‘False friends’ is an actual term coined in 1928 to identify those words that sound or look alike in different languages but have significantly different meanings.

If you have just cracked a joke that made a lovely young Spanish lady blush, it would be best not to tell her, ‘Te ves embarazada,’ or you might get slapped. You just told her she looked pregnant when you meant to say, ‘You look embarrassed.’ Voila! A false friend!

Current Trends in Academic Translation

Current Trends in Academic Translation

Third in a series of interviews with CEO and founder of Cross Border Translation, Joel van Valkenhoef.

‘Since I started translating for educational institutions, I’ve seen a pronounced change in Dutch universities. They’ve shifted from being exclusively Dutch to being very focused on becoming bilingual, and by bilingual I mean Dutch and English, and in some cases going all the way to being fully English to where everything needs to be in English.

‘You find that even now, if a university is not bilingual, it’s not moving ahead with the times. Certain universities are way ahead. When I started, for example, the Delft University of Technology was already fully bilingual, whereas Radboud wasn’t at that time. They are now, however, rapidly catching up, and most other Dutch universities are catching up as well.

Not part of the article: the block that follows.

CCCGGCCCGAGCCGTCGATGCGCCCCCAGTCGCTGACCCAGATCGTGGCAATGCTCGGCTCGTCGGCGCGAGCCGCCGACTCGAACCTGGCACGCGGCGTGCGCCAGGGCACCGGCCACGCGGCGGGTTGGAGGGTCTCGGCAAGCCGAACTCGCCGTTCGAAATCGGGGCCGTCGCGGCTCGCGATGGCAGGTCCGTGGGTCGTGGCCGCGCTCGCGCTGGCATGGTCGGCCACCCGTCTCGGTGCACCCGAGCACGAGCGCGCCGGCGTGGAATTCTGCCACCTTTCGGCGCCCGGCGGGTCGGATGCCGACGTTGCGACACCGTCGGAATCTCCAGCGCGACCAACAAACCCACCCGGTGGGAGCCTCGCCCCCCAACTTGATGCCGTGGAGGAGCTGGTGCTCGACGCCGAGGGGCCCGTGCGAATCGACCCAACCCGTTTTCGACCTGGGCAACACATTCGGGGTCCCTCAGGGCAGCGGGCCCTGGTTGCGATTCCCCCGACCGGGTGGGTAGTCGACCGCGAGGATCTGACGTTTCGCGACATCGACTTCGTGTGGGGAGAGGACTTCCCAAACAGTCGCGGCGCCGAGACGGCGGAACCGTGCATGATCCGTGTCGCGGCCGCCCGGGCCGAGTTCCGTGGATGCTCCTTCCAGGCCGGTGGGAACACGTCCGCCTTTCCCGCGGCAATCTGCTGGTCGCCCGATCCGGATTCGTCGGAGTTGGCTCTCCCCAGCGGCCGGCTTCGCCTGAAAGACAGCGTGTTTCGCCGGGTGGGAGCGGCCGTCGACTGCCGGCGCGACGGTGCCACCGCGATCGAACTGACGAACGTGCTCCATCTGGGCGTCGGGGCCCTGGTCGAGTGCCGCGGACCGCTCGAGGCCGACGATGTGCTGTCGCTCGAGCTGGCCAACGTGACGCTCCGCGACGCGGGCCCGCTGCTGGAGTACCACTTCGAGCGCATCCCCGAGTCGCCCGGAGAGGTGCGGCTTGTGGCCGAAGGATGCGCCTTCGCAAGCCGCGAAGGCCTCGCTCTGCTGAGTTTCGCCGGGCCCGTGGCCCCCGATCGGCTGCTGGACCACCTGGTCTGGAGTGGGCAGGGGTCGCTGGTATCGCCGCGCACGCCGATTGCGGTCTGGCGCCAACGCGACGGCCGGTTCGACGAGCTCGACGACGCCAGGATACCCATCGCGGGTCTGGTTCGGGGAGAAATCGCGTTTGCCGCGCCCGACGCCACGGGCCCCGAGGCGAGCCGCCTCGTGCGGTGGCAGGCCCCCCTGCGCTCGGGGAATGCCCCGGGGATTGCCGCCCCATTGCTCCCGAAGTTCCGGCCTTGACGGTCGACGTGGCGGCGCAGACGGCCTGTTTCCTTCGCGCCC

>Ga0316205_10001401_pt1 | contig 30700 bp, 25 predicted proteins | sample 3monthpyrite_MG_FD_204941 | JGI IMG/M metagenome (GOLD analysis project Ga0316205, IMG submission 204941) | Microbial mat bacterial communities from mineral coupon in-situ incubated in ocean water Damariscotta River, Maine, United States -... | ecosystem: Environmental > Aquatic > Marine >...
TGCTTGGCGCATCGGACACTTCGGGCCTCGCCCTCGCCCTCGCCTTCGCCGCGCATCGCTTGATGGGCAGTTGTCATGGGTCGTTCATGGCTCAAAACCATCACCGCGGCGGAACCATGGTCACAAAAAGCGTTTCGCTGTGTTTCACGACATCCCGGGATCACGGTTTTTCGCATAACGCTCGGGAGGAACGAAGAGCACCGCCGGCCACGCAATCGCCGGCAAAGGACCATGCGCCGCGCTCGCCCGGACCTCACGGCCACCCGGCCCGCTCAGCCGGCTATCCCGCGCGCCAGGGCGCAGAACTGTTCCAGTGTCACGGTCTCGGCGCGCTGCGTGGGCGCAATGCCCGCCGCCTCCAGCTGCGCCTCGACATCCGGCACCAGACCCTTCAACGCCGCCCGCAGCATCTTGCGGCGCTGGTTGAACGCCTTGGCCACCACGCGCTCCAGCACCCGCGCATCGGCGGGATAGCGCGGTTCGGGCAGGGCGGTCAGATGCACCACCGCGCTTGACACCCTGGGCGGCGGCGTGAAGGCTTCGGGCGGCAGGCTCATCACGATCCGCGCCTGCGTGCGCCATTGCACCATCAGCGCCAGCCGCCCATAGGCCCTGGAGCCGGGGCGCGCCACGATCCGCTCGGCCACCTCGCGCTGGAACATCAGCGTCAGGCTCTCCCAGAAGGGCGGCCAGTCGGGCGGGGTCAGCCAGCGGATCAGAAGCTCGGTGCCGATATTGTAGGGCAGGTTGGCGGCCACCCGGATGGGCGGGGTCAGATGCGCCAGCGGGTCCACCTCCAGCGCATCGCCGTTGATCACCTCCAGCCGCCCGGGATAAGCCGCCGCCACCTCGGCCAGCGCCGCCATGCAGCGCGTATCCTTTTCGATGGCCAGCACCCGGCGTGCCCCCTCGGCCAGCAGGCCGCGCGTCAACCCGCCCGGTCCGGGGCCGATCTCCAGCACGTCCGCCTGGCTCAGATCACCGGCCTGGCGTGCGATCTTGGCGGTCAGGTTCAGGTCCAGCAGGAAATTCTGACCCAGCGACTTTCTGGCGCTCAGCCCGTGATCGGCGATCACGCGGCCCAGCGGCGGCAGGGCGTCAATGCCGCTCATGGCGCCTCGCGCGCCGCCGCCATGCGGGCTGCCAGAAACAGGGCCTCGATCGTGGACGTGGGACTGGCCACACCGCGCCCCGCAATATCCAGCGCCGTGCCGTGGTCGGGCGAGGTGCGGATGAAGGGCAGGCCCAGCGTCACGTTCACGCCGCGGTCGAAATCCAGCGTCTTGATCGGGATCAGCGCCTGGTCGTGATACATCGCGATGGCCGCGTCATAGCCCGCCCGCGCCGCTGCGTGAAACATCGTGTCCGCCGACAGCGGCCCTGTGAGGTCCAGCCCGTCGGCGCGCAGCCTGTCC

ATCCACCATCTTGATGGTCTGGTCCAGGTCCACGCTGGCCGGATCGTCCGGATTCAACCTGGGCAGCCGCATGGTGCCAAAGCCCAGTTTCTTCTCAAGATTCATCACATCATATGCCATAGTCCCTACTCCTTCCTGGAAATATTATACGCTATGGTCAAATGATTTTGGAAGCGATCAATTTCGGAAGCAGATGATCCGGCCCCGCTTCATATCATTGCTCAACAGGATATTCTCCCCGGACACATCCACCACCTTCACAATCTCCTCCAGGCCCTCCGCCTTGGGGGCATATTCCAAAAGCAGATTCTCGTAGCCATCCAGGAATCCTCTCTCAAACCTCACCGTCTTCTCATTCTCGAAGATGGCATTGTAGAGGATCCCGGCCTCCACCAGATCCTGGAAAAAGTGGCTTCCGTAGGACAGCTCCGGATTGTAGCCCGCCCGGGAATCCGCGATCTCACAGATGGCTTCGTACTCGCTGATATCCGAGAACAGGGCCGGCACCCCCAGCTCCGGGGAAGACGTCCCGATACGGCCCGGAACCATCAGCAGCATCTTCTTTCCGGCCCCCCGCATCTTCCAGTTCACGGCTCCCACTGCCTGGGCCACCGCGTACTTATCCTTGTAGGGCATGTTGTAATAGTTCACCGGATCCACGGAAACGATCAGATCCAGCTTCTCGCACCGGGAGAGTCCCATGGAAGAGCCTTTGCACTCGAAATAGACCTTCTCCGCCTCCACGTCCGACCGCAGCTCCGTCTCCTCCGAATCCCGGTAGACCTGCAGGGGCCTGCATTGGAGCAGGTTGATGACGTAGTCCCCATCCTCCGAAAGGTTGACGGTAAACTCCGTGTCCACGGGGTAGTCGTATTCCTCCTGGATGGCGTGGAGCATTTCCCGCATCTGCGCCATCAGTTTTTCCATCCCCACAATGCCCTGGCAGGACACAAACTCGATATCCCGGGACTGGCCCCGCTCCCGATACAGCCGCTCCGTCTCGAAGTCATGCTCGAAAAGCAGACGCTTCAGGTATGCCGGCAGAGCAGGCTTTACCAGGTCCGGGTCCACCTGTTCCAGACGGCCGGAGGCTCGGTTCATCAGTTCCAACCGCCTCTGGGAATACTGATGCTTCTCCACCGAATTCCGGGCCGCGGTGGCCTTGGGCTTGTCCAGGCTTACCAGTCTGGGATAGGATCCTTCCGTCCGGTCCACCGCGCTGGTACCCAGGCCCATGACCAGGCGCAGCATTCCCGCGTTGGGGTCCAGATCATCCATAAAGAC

‘Some universities are truly international and go a lot further by providing translations of their web sites into a lot of other languages. Some more exotic like Chinese. If you go to the Wageningen web site, you’ll see that a lot of their pages are in Chinese as well. They, therefore, attract a lot of students from that part of the world.

‘And this trend toward being bilingual is gaining momentum all across Europe.’

– Joel van Valkenhoef

The Earliest Beginnings of Cross Border Translation

The Earliest Beginnings of Cross Border Translation

This is the continuation of the blog series based on Cross Border Translation’s founder’s (Joel van Valkenhoef) answers to interview questions we put to him on his story, translation in general, his translation agency’s history, and academic translation in particular.

Q. When and how did you get the idea of starting your own translation agency?

A. The idea of having a translation agency goes back more than ten years while I was still studying. As I said, I was studying Spanish in university so I took all the translation courses related to that, and this piqued my interest. During that time, while I was still in university, I heard of someone who owned a translation agency, and I was instantly inspired by that. I loved translating and liked the idea of having my own business.

I never really wanted to work a 9 to 5, so I was looking for ways in which I could work and travel while deciding my own hours and location. Basically, I envisioned having this kind of lifestyle in my early to mid-twenties and never really saw myself as a translator even when I was. I always saw myself in the process of setting up a translation business, doing multiple languages, long before that was even the case and I was just an independent translator.